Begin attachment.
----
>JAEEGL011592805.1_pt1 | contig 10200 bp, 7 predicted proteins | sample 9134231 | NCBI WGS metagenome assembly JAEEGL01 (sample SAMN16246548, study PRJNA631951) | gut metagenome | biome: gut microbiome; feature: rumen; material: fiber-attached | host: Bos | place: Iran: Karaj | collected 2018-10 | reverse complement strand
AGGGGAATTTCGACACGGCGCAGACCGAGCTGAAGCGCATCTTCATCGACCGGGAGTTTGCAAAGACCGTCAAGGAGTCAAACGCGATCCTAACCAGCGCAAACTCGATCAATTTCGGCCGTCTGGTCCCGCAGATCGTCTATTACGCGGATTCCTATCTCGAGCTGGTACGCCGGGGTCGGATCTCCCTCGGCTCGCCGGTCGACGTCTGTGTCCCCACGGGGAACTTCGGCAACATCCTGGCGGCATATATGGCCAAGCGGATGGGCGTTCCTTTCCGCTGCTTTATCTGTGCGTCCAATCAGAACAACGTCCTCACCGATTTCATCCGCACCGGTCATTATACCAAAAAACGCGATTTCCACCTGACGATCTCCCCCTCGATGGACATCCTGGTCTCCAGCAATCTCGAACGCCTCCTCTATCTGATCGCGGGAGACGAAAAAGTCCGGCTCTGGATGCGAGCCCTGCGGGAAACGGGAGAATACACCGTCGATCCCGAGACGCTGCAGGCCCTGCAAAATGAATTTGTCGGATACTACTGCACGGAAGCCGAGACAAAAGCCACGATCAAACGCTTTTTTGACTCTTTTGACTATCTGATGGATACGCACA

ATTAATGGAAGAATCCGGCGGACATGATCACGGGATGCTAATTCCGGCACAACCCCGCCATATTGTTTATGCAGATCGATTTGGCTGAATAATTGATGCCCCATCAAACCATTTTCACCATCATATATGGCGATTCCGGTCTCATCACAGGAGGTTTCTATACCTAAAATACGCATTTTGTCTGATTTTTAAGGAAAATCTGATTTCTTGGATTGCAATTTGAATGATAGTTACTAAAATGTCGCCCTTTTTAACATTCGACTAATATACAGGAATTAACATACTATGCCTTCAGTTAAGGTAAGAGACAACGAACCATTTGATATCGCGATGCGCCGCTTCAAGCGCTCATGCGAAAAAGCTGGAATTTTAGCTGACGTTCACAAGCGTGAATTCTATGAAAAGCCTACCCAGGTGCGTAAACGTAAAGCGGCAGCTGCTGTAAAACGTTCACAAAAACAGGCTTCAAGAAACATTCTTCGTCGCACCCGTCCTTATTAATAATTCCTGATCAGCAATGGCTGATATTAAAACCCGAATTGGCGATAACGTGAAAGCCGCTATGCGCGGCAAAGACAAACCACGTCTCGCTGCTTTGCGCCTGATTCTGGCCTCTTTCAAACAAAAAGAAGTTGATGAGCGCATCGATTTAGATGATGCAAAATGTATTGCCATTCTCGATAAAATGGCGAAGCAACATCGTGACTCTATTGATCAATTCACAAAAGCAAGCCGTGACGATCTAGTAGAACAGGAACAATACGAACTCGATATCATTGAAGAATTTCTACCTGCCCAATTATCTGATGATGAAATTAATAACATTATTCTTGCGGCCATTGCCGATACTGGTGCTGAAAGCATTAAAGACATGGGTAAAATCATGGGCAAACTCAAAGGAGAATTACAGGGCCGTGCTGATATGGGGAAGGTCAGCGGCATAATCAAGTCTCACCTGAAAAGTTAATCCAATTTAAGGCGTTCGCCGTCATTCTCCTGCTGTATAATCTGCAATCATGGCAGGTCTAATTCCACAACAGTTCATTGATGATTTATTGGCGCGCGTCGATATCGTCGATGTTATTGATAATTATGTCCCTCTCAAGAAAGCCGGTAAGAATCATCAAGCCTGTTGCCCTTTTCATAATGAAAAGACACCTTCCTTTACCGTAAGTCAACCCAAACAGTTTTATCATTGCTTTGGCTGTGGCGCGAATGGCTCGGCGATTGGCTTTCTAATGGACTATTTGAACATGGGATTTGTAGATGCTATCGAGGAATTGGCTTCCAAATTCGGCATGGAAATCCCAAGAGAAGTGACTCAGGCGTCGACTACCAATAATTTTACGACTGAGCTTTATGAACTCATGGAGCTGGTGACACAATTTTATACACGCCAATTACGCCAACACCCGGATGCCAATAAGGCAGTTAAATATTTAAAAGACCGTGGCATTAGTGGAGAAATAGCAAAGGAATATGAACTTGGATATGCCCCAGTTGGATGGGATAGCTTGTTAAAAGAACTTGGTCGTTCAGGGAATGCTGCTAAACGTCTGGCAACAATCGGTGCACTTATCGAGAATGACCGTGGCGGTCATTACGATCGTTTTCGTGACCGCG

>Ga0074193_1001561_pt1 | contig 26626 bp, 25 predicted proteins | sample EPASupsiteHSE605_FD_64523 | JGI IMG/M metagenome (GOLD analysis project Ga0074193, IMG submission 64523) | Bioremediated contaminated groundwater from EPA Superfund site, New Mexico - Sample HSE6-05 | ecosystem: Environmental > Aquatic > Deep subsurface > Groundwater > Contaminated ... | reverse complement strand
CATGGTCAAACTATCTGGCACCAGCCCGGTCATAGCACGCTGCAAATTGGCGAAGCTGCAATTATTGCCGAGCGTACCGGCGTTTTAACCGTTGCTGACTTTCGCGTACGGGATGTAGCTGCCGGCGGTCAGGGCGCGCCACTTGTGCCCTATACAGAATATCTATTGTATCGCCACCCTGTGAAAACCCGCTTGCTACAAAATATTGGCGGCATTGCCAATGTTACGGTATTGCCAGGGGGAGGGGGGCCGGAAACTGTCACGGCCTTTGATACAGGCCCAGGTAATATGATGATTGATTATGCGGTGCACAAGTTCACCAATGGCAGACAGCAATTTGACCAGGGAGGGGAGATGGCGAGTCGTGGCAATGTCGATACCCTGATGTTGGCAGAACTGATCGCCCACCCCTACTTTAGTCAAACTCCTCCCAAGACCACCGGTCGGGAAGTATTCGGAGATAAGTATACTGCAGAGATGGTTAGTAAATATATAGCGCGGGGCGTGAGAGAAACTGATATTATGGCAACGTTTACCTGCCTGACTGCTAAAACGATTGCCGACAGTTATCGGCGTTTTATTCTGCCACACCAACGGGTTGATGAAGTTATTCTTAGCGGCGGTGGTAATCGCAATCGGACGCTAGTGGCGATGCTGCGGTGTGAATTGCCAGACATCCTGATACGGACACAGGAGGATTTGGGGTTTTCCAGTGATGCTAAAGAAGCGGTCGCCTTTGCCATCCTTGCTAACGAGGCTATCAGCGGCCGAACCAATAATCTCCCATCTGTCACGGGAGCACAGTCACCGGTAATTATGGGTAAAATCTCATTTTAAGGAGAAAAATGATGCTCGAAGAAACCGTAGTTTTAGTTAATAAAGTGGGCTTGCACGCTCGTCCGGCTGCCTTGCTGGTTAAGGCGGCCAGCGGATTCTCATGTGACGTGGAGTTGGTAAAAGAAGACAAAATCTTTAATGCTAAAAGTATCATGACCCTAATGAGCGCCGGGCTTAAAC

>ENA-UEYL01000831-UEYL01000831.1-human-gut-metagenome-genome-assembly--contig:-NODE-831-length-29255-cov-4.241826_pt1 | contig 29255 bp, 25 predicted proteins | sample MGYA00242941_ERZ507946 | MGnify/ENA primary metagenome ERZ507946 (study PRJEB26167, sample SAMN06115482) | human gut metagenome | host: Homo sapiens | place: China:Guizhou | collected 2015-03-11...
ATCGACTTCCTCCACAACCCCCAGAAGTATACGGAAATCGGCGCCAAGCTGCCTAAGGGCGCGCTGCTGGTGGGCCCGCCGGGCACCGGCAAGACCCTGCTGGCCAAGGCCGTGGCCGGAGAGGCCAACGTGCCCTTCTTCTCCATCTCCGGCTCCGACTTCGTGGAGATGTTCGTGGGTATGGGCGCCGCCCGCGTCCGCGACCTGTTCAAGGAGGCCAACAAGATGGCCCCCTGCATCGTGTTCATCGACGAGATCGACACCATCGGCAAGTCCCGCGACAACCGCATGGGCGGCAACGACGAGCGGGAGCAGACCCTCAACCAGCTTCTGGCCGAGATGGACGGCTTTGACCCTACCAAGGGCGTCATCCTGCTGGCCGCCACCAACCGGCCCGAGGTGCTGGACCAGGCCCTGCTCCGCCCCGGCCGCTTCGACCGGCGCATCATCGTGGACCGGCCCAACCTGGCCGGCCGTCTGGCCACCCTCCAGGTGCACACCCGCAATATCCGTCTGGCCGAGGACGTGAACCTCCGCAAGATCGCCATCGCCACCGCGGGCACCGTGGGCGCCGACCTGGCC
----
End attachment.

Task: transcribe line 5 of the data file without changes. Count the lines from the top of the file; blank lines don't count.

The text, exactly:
CATGGTCAAACTATCTGGCACCAGCCCGGTCATAGCACGCTGCAAATTGGCGAAGCTGCAATTATTGCCGAGCGTACCGGCGTTTTAACCGTTGCTGACTTTCGCGTACGGGATGTAGCTGCCGGCGGTCAGGGCGCGCCACTTGTGCCCTATACAGAATATCTATTGTATCGCCACCCTGTGAAAACCCGCTTGCTACAAAATATTGGCGGCATTGCCAATGTTACGGTATTGCCAGGGGGAGGGGGGCCGGAAACTGTCACGGCCTTTGATACAGGCCCAGGTAATATGATGATTGATTATGCGGTGCACAAGTTCACCAATGGCAGACAGCAATTTGACCAGGGAGGGGAGATGGCGAGTCGTGGCAATGTCGATACCCTGATGTTGGCAGAACTGATCGCCCACCCCTACTTTAGTCAAACTCCTCCCAAGACCACCGGTCGGGAAGTATTCGGAGATAAGTATACTGCAGAGATGGTTAGTAAATATATAGCGCGGGGCGTGAGAGAAACTGATATTATGGCAACGTTTACCTGCCTGACTGCTAAAACGATTGCCGACAGTTATCGGCGTTTTATTCTGCCACACCAACGGGTTGATGAAGTTATTCTTAGCGGCGGTGGTAATCGCAATCGGACGCTAGTGGCGATGCTGCGGTGTGAATTGCCAGACATCCTGATACGGACACAGGAGGATTTGGGGTTTTCCAGTGATGCTAAAGAAGCGGTCGCCTTTGCCATCCTTGCTAACGAGGCTATCAGCGGCCGAACCAATAATCTCCCATCTGTCACGGGAGCACAGTCACCGGTAATTATGGGTAAAATCTCATTTTAAGGAGAAAAATGATGCTCGAAGAAACCGTAGTTTTAGTTAATAAAGTGGGCTTGCACGCTCGTCCGGCTGCCTTGCTGGTTAAGGCGGCCAGCGGATTCTCATGTGACGTGGAGTTGGTAAAAGAAGACAAAATCTTTAATGCTAAAAGTATCATGACCCTAATGAGCGCCGGGCTTAAAC